Funding agencies: This study was funded by the Monument Trust Discovery Award from Parkinson's UK, the National Institute for Health Research (NIHR) Oxford Biomedical Research Centre based at Oxford University Hospitals National Health Service (NHS) Trust and University of Oxford, and the Dementias and Neurodegenerative Diseases Research Network (DeNDRoN). The views expressed are those of the author (s) and not necessarily those of the NHS, the NIHR, or the Department of Health.
Predictors of cognitive impairment in an early stage Parkinson's disease cohort
Article first published online: 6 JAN 2014
© 2014 The Authors. International Parkinson and Movement Disorder Society published by Wiley Periodicals, Inc.
This is an open access article under the terms of the Creative Commons Attribution-NonCommercial License, which permits use, distribution and reproduction in any medium, provided the original work is properly cited and is not used for commercial purposes.
Volume 29, Issue 3, pages 351–359, March 2014
How to Cite
Hu, M. T. M., Szewczyk-Królikowski, K., Tomlinson, P., Nithi, K., Rolinski, M., Murray, C., Talbot, K., Ebmeier, K. P., Mackay, C. E. and Ben-Shlomo, Y. (2014), Predictors of cognitive impairment in an early stage Parkinson's disease cohort. Mov. Disord., 29: 351–359. doi: 10.1002/mds.25748
Relevant conflicts of interest/financial disclosures: Nothing to report.
Full financial disclosures and author roles may be found in the online version of this article.
- Issue published online: 17 MAR 2014
- Article first published online: 6 JAN 2014
- Manuscript Revised: 18 OCT 2013
- Manuscript Accepted: 18 OCT 2013
- Manuscript Received: 14 MAR 2013
- Parkinson's disease;
- mild cognitive impairment;
- Mini-Mental State Examination;
- Montreal Cognitive Assessment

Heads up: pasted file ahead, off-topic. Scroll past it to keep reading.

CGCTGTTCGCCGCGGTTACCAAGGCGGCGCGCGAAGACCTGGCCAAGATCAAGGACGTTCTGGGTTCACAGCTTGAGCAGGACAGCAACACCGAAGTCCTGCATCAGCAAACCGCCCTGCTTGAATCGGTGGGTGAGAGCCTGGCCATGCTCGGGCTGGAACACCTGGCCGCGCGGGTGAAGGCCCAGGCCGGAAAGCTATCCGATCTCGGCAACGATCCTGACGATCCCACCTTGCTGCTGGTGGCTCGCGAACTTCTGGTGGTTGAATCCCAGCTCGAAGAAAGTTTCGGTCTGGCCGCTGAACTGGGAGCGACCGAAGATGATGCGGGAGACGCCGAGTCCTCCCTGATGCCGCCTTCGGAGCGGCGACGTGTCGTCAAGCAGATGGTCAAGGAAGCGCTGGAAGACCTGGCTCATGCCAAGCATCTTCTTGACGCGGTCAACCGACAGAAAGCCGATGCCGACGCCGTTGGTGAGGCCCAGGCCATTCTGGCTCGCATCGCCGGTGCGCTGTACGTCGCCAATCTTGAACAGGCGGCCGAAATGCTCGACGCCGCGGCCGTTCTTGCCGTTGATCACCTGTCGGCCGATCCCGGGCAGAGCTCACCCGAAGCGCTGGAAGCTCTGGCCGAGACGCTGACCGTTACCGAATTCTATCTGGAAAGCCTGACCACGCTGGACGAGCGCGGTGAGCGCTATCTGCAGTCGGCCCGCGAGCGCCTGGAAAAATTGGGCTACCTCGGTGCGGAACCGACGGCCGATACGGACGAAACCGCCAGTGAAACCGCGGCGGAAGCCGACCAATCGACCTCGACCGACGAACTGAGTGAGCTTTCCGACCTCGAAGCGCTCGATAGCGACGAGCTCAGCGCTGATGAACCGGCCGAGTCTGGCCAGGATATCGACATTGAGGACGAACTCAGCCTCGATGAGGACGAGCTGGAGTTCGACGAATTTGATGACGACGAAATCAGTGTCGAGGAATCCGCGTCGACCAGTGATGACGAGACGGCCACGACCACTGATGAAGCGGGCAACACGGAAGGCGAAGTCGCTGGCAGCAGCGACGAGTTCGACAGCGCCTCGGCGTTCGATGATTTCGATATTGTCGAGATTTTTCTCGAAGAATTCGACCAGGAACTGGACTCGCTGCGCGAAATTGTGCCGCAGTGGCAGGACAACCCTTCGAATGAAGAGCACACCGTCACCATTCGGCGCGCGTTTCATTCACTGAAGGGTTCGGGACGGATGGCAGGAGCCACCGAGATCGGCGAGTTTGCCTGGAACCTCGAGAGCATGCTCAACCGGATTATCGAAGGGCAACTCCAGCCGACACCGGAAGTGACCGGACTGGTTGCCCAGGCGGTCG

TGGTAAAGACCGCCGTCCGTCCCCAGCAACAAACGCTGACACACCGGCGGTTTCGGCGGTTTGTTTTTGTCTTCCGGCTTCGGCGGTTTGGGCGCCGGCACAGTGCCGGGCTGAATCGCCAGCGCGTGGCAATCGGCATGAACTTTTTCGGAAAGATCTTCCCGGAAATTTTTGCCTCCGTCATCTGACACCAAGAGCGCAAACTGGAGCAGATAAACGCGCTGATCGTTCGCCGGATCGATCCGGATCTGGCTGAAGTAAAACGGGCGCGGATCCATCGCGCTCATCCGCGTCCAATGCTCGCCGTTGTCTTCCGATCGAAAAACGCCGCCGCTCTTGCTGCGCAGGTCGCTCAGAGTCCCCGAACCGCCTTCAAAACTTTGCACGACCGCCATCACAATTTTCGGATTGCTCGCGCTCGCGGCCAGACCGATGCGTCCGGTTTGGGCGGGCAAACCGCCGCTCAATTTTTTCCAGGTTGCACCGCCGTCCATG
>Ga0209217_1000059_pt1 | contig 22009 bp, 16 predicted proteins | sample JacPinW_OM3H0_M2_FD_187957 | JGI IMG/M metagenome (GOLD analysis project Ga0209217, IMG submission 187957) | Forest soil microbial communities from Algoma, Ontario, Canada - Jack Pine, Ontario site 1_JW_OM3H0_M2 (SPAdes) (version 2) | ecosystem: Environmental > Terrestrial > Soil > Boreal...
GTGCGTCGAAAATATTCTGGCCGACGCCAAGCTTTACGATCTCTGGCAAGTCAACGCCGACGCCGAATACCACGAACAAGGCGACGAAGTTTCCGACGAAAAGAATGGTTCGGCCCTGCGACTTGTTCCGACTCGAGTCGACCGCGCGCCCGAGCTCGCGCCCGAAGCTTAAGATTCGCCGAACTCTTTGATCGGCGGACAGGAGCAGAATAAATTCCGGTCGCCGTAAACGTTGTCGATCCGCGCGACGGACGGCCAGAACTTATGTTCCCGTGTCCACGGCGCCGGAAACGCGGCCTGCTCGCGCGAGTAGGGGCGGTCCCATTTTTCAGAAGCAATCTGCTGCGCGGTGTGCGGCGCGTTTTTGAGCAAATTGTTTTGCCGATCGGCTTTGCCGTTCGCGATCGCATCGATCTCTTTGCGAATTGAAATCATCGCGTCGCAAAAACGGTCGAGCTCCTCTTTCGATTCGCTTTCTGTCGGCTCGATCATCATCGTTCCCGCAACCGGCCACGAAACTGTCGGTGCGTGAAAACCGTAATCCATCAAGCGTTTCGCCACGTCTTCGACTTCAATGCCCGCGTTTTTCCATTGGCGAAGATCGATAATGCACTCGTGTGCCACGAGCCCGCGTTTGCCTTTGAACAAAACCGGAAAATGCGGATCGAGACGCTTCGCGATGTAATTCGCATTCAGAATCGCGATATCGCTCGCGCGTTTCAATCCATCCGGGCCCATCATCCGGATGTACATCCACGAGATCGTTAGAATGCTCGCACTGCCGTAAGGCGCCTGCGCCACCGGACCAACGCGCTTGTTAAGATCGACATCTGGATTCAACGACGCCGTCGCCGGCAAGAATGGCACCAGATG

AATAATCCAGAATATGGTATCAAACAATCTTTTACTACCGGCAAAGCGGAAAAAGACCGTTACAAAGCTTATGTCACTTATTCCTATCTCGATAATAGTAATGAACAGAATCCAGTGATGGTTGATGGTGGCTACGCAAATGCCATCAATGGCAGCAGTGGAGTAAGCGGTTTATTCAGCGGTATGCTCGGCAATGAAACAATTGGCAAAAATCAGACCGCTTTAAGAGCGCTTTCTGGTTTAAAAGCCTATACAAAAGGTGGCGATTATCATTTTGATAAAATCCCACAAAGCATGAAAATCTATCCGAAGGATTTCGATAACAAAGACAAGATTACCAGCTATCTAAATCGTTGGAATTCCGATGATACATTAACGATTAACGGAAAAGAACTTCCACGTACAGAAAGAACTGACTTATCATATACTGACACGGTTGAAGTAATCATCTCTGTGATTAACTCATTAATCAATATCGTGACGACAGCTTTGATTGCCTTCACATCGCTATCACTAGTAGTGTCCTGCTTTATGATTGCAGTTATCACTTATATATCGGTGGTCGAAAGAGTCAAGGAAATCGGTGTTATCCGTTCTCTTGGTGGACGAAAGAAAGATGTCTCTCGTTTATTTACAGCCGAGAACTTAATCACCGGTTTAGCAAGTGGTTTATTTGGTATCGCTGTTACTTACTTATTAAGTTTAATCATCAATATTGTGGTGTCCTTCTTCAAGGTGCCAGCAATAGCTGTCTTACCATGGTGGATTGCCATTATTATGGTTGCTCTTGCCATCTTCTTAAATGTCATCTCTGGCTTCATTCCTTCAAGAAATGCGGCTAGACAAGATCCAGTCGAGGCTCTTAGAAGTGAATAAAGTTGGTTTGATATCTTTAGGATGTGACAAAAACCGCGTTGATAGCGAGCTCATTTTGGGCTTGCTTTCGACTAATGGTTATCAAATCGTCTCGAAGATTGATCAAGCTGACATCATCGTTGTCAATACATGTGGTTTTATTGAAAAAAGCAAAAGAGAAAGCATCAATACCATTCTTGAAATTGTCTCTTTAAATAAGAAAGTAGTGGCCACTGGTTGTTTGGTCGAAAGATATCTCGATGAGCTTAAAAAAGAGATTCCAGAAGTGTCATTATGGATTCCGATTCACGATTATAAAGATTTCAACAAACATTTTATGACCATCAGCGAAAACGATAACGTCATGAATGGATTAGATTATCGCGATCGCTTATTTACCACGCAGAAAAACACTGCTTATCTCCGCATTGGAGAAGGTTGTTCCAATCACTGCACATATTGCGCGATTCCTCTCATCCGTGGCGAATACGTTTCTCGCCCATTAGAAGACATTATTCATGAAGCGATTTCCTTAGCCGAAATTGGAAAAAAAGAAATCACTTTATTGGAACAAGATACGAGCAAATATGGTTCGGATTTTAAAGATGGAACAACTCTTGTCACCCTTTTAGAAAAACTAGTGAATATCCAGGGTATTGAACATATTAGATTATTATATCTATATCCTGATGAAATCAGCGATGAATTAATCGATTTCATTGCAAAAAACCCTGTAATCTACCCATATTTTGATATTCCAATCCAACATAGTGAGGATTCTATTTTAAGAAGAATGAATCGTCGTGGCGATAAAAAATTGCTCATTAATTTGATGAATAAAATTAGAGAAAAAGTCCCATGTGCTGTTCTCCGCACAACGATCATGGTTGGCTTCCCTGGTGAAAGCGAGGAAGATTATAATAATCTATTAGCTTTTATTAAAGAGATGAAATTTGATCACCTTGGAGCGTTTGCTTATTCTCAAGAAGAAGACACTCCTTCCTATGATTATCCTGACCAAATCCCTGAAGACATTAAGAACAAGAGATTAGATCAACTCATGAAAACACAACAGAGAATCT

The impact of Parkinson's disease (PD) dementia is substantial and has major functional and socioeconomic consequences. Early prediction of future cognitive impairment would help target future interventions. The Montreal Cognitive Assessment (MoCA), the Mini-Mental State Examination (MMSE), and fluency tests were administered to 486 patients with PD within 3.5 years of diagnosis, and the results were compared with those from 141 controls correcting for age, sex, and educational years. Eighteen-month longitudinal assessments were performed in 155 patients with PD. The proportion of patients classified with normal cognition, mild cognitive impairment (MCI), and dementia varied considerably, depending on the MoCA and MMSE thresholds used. With the MoCA total score at screening threshold, 47.7%, 40.5%, and 11.7% of patients with PD were classified with normal cognition, MCI, and dementia, respectively; by comparison, 78.7% and 21.3% of controls had normal cognition and MCI, respectively. Cognitive impairment was predicted by lower education, increased age, male sex, and quantitative motor and non-motor (smell, depression, and anxiety) measures. Longitudinal data from 155 patients with PD over 18 months showed significant reductions in MoCA scores, but not in MMSE scores, with 21.3% of patients moving from normal cognition to MCI and 4.5% moving from MCI to dementia, although 13.5% moved from MCI to normal; however, none of the patients with dementia changed their classification. The MoCA may be more sensitive than the MMSE in detecting early baseline and longitudinal cognitive impairment in PD, because it identified 25.8% of those who experienced significant cognitive decline over 18 months. Cognitive decline was associated with worse motor and non-motor features, suggesting that this reflects a faster progressive phenotype. © 2014 International Parkinson and Movement Disorder Society